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Melatonin and the connection between sun and sex?


Sensing where you are in history
James Watson Scientist
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[Q] Your vision for Cold Spring Harbor when you started, did it include building this exceptional, large research institute?

No, no, it was just you know, I learned the rule, you either get bigger or smaller, and like we when monoclonal antibodies came along, we thought well, we have to have a facility to build them. So we built, by any standard, a small edition. We called it the Sambrook Lab, and there, you know, in that building at Harlow they had antibodies and that was the experiment that showed that the Adno E1A protein bound the RB. So, we've finally understand tumor suppressors... So we hadn’t built the building [unclear]. So, good staff will leave, but that then leads to finally you are becoming bigger than... I think that way would work if you didn’t have tenure, but really, every place in the world has tenure and so after a while every place gets too big. You know, finally, I mean just like in a Malthusian way, you will  increase faster than your inherent resources. And so all these new buildings we built, they may stay half empty for the next 20 years. But, you know, if when the recovery occurs you are going to have the buildings and you can go ahead. At Harvard, the reason I could go there with assurance is the bio labs had never been completed. It has space that was never finished. It was built during the Great Depression, you know, a decision, and but then when it was finished there was no money to occupy it. So, we have six buildings just finished now, and we don’t have the money to... I think if we make the decision where we try and cure cancer we could occupy them, but I think we will persist in just going along understanding cancer. It’s going to be very hard, so you’ve got to... you’ve got to always sense where you are in history.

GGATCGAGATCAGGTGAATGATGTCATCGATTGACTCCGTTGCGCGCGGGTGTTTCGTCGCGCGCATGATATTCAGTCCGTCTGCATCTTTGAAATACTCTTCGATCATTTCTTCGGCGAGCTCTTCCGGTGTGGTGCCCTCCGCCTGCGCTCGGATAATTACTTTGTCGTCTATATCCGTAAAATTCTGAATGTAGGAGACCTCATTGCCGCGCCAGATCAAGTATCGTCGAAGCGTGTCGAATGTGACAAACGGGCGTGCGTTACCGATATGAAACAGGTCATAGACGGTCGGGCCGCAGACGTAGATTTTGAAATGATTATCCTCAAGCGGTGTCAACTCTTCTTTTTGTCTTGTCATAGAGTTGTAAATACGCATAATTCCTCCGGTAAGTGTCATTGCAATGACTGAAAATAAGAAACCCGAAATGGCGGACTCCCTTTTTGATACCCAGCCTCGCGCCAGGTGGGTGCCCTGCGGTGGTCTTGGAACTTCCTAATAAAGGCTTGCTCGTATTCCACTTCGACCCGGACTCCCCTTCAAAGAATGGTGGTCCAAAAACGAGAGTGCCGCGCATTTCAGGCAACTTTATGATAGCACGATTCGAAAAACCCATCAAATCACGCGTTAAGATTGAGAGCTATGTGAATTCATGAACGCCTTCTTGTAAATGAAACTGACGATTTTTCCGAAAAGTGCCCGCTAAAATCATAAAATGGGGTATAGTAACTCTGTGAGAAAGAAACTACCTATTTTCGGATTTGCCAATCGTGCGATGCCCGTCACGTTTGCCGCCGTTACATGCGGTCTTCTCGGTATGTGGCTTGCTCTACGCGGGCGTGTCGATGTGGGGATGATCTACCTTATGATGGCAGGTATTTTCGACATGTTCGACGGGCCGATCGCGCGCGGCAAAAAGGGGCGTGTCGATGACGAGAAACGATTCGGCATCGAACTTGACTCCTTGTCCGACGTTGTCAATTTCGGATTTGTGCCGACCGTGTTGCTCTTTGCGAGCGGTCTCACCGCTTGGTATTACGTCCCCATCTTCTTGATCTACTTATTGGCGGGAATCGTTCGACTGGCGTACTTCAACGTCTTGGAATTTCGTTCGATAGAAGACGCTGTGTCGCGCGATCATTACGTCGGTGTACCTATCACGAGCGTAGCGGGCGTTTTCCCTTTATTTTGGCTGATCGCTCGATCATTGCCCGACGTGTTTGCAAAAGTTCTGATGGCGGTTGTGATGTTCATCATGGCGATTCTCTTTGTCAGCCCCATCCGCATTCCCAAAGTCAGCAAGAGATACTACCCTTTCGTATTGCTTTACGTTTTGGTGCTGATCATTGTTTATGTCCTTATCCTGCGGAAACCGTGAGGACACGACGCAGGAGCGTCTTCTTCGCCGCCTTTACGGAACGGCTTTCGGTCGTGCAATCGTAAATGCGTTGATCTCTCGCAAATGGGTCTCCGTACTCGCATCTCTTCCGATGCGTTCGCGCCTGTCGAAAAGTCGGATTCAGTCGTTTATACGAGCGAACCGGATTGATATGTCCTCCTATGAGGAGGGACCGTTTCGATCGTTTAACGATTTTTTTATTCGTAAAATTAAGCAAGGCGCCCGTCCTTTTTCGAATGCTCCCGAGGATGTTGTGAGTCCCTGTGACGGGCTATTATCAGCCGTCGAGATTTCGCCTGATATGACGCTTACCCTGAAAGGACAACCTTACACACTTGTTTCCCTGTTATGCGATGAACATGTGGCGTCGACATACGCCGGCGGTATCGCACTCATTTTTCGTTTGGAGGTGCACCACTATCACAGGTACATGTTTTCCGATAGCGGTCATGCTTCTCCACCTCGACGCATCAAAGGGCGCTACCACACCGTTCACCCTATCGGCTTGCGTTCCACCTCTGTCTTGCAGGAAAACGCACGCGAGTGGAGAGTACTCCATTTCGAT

American molecular biologist James Dewey Watson is probably best known for discovering the structure of DNA for which he was jointly awarded the 1962 Nobel Prize in Physiology or Medicine along with Francis Crick and Maurice Wilkins. His long career has seen him teaching at Harvard and Caltech, and taking over the directorship of Cold Spring Harbor Laboratory in New York. From 1988 to 1992, James Watson was head of the Human Genome Project at the National Institutes of Health. His current research focuses on the study of cancer.

Listeners: Walter Gratzer Martin Raff

Walter Gratzer is Emeritus Professor of Biophysical Chemistry at King's College London, and was for most of his research career a member of the scientific staff of the Medical Research Council. He is the author of several books on popular science. He was a Postdoctoral Fellow at Harvard and has known Jim Watson since that time

Martin Raff is a Canadian-born neurologist and research biologist who has made important contributions to immunology and cell development. He has a special interest in apoptosis, the phenomenon of cell death.



Listen to Martin Raff at Web of Stories



Duration: 2 minutes, 49 seconds

Date story recorded: November 2008 and October 2009

Date story went live: 18 June 2010